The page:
Category Archives: Politics

Julian Assange and the Scales of Justice: Exceptions, Extraditions and Politics

The Home Secretary of the United Kingdom did his thing, which was little in the way of disagreement.  The superpower has issued a request; the retainer would comply.  This week, the US Department Justice Department formally sought the extradition of Julian Assange.  The process was certified by Sajid Javid, a man rather distracted of late.  He is, after all, seeking to win the hearts of the Conservatives and replace Theresa May as Prime Minster.  Boris Johnson, not Wikileaks and press freedom, is on his mind.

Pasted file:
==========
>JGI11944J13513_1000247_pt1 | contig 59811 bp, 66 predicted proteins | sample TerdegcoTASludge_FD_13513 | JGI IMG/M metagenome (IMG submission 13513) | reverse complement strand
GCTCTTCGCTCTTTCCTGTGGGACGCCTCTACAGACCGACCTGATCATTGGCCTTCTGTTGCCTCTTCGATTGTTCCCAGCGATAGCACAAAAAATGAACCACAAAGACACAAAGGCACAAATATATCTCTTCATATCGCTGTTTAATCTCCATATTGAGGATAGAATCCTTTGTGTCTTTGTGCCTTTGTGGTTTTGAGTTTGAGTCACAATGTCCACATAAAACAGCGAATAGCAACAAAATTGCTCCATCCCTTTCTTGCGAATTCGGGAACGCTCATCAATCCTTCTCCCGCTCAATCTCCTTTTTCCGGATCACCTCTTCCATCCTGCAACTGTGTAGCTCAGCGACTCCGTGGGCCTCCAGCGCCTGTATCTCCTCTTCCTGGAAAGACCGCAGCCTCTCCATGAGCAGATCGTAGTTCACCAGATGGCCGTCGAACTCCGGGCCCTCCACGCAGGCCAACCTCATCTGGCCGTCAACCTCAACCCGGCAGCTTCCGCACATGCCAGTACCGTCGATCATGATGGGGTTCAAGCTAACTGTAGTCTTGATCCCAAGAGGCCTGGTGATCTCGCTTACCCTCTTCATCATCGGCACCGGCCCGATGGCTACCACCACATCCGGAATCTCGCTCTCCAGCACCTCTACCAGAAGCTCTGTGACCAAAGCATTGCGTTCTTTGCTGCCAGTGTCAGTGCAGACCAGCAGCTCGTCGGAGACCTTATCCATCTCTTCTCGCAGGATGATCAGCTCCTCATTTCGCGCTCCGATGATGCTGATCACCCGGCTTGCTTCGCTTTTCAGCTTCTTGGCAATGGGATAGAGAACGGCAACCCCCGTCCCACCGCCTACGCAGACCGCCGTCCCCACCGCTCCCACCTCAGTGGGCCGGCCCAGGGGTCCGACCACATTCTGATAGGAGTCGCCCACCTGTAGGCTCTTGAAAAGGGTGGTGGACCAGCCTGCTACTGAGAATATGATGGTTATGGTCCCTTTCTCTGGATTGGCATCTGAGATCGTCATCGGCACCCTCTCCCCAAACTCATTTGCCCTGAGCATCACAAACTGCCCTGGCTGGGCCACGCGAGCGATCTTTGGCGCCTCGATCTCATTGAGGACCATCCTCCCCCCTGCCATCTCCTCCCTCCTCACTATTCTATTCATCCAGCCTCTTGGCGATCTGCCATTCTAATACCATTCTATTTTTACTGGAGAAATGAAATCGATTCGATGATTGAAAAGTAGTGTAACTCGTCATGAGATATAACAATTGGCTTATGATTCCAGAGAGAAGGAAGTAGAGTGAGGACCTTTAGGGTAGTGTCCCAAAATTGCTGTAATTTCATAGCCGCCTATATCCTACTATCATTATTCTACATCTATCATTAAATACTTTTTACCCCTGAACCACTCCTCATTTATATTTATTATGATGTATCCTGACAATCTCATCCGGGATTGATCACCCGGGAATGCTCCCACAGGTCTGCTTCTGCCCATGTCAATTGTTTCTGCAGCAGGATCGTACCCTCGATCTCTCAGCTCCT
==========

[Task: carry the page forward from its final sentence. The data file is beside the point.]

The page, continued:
The WikiLeaks front man had failed to satisfy Javid that there were exceptions warranting the refusal to sign off on the request.  A spokesman explained the matter in dull terms.  “The Home Secretary must certify a valid request for extradition… unless certain narrow exceptions to section 70 of the Extradition Act 2003 apply.”  Robotic compliance was almost expected.

The exceptions outlined in the section note that the Secretary may refuse to issue a certificate in circumstances where it may be deferred; where the person being extradited is recorded as a refugee within the meaning of the Refugee Convention; or where, having been granted leave to enter or remain in the UK, Articles 2 or 3 of the Human Rights Convention would be breached if removal of the person to the extraditing territory would take place.